Obsidio by Amie Kaufman and Jay Kristoff – Review

Cover- Obsidio

Published: March 13, 2018

Publisher: Knopf Books for Young Readers

Series: The Illuminae Files #3

Genre: Science Fiction, Young Adult

Pages: 615 (Hardcover)

My Rating: 4.0/5.0

Synopsis:

From bestselling author duo Amie Kaufman and Jay Kristoff comes the exciting finale in the trilogy that broke the mold and has been called “stylistically mesmerizing” and “out-of-this-world-awesome.”

Kady, Ezra, Hanna, and Nik narrowly escaped with their lives from the attacks on Heimdall station and now find themselves crammed with 2,000 refugees on the container ship, Mao. With the jump station destroyed and their resources scarce, the only option is to return to Kerenza–but who knows what they’ll find seven months after the invasion? Meanwhile, Kady’s cousin, Asha, survived the initial BeiTech assault and has joined Kerenza’s ragtag underground resistance. When Rhys–an old flame from Asha’s past–reappears on Kerenza, the two find themselves on opposite sides of the conflict. With time running out, a final battle will be waged on land and in space, heros will fall, and hearts will be broken.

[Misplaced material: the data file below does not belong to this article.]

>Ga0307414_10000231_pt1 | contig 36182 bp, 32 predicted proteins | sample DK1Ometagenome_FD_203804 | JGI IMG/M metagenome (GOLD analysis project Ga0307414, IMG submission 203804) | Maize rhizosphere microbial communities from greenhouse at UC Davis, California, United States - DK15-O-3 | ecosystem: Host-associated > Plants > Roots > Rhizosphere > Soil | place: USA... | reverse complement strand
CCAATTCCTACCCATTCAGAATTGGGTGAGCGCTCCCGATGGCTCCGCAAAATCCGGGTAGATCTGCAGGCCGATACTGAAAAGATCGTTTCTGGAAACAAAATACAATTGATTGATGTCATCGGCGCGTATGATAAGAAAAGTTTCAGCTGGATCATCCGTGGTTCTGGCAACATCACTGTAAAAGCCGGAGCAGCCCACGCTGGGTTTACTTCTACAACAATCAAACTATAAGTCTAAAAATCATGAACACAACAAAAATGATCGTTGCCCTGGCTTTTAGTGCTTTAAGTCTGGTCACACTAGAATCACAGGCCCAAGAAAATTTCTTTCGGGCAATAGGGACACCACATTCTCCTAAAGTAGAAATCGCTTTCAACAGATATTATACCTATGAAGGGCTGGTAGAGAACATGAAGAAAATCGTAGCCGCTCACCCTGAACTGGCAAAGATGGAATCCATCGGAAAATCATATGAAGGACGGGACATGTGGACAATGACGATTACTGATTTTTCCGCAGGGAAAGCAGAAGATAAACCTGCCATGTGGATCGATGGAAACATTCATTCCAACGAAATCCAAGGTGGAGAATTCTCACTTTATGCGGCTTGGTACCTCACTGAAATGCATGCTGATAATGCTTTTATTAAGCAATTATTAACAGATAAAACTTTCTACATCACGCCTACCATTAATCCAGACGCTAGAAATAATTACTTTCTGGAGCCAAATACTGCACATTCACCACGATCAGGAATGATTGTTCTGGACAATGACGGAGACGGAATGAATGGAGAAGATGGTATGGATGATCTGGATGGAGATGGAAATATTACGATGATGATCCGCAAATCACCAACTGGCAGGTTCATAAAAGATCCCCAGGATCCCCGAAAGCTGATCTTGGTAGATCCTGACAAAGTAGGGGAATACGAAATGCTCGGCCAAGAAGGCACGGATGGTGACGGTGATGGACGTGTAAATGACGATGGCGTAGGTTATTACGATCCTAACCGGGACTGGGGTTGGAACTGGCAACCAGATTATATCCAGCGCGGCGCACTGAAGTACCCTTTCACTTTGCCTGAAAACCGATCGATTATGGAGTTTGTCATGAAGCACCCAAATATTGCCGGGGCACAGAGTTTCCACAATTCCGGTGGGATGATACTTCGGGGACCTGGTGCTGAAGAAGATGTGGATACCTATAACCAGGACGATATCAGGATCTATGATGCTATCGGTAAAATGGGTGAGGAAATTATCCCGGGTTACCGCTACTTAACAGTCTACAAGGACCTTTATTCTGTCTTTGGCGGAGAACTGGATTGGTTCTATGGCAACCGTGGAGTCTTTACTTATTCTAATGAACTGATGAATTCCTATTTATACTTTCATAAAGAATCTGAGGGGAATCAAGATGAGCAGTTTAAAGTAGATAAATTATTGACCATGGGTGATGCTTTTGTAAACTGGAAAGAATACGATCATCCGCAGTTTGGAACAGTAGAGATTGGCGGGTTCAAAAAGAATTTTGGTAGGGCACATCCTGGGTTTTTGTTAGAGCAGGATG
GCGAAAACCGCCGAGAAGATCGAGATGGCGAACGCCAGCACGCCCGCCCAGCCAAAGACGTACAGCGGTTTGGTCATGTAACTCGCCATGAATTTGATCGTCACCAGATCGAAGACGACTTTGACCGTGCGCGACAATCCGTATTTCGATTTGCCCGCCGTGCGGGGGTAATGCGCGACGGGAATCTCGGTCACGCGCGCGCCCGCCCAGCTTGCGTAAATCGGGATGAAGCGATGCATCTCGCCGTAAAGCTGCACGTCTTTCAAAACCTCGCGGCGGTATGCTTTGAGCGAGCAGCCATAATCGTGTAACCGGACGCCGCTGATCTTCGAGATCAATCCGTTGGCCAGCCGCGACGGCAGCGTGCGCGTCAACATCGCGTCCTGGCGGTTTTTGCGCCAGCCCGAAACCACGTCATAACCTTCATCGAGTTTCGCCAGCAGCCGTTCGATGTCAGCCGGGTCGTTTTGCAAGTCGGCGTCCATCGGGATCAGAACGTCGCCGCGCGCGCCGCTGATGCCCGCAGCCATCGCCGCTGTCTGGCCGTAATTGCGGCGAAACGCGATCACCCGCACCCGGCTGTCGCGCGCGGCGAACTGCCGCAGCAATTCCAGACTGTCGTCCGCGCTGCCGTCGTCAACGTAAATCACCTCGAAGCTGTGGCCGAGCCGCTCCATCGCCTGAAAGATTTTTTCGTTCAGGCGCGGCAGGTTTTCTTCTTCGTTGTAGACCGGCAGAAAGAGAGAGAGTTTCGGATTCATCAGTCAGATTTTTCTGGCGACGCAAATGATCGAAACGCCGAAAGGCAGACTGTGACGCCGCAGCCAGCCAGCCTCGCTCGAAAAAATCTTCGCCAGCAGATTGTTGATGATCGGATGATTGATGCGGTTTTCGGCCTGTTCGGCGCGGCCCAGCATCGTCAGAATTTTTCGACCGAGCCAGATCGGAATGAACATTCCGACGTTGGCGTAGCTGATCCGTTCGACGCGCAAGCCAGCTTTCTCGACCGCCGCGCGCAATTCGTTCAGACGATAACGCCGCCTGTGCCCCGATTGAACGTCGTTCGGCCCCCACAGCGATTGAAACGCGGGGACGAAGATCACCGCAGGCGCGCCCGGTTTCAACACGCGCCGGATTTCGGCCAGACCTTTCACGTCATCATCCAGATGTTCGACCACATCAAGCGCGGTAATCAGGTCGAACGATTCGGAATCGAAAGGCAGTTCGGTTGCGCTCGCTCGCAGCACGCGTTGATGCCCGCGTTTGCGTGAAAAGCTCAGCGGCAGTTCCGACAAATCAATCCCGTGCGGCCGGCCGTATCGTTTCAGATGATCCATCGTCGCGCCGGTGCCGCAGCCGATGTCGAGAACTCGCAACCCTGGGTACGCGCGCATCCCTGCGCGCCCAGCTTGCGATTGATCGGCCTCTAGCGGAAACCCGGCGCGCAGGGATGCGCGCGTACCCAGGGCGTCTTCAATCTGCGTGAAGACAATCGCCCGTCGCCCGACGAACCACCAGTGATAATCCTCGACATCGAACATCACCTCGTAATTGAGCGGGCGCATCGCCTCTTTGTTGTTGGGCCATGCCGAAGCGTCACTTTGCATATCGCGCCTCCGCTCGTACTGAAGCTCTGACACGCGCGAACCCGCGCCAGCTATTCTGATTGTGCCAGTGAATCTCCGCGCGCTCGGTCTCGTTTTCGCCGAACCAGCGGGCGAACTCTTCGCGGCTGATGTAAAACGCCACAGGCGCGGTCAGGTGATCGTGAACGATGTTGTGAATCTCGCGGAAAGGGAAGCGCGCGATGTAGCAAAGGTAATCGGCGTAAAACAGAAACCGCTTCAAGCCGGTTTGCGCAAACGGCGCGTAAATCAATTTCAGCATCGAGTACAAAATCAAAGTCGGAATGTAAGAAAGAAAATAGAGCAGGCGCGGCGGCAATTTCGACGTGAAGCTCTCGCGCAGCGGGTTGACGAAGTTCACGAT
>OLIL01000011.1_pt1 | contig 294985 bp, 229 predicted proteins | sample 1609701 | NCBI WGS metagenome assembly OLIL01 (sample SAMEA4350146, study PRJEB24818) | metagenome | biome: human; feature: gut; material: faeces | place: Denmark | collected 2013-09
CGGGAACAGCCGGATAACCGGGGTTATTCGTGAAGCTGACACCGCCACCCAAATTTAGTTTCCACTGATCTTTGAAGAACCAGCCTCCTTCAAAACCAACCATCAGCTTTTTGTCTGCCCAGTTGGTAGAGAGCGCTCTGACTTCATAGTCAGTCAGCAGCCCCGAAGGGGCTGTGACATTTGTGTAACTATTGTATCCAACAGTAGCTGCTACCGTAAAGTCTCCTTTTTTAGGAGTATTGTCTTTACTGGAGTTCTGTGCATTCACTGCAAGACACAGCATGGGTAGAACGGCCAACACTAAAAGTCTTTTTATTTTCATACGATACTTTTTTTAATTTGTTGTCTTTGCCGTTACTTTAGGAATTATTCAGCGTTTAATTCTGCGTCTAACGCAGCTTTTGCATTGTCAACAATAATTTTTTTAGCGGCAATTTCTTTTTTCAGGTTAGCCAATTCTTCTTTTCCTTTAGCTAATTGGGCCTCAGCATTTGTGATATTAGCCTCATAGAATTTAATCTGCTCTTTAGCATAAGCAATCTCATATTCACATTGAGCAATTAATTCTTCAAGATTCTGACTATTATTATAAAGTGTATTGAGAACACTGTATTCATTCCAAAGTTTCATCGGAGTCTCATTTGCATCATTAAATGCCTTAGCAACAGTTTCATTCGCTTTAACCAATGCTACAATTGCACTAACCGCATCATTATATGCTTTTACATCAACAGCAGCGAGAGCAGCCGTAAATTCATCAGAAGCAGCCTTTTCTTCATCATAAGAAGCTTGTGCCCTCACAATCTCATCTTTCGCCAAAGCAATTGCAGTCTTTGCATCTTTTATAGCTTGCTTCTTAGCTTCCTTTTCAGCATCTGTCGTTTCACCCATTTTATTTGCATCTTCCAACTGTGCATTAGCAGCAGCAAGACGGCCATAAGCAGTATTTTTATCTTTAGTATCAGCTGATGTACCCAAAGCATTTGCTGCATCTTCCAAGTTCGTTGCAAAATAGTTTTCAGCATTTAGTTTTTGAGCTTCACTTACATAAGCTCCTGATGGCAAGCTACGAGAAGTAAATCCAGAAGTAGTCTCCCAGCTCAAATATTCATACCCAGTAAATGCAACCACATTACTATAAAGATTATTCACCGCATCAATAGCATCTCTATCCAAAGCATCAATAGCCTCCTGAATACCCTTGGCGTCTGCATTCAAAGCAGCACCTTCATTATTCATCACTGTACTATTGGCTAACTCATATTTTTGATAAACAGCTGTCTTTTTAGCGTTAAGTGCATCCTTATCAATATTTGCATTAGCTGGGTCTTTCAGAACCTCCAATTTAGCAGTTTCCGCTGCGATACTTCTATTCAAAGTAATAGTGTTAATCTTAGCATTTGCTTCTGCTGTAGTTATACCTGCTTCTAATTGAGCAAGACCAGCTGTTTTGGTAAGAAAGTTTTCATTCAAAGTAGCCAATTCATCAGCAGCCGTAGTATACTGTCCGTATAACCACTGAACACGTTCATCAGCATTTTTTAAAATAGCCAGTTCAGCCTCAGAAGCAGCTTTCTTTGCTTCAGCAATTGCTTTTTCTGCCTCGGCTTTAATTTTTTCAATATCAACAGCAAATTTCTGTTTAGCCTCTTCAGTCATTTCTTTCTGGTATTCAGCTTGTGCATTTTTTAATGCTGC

I may keep this review a little shorter since I’ve already covered so much of what I love about this series and it all carries over into this book as well. Fantastic characters, amazing audio performance, and glorious action sequences. 

This final installment brings Kady, Ezra, Hanna, Nik, and Ella (along with all the other minor characters) into the same place while back on Kerenza, Asha Grant is trying to survive the BeiTech occupation. The BeiTech force is using the remaining miners to gather resources to repair the Magellan jump platform so they can return home. Of course, once this is done they plan on killing all the remaining civilians on Kerenza in order to keep their secrets. Dead men tell no tales and all that. Asha’s life is stressful enough, but it’s made more complicated by the sudden presence of her ex-boyfriend. Who happens to be part of the occupation force. He’s the perfect inside man for the Kerenza resistance.

Asha’s drama is fascinating and horrifying all at once and to be honest, the events aboard the Mao are equally thus. Internal strife and overcrowding make the Mao a dangerous and stressful place to be. Oxygen and food are running short and the deadline to get back to Kerenza is nigh impossible under such duress. Decisions are made and people die. I was in awe at how dark this was at times.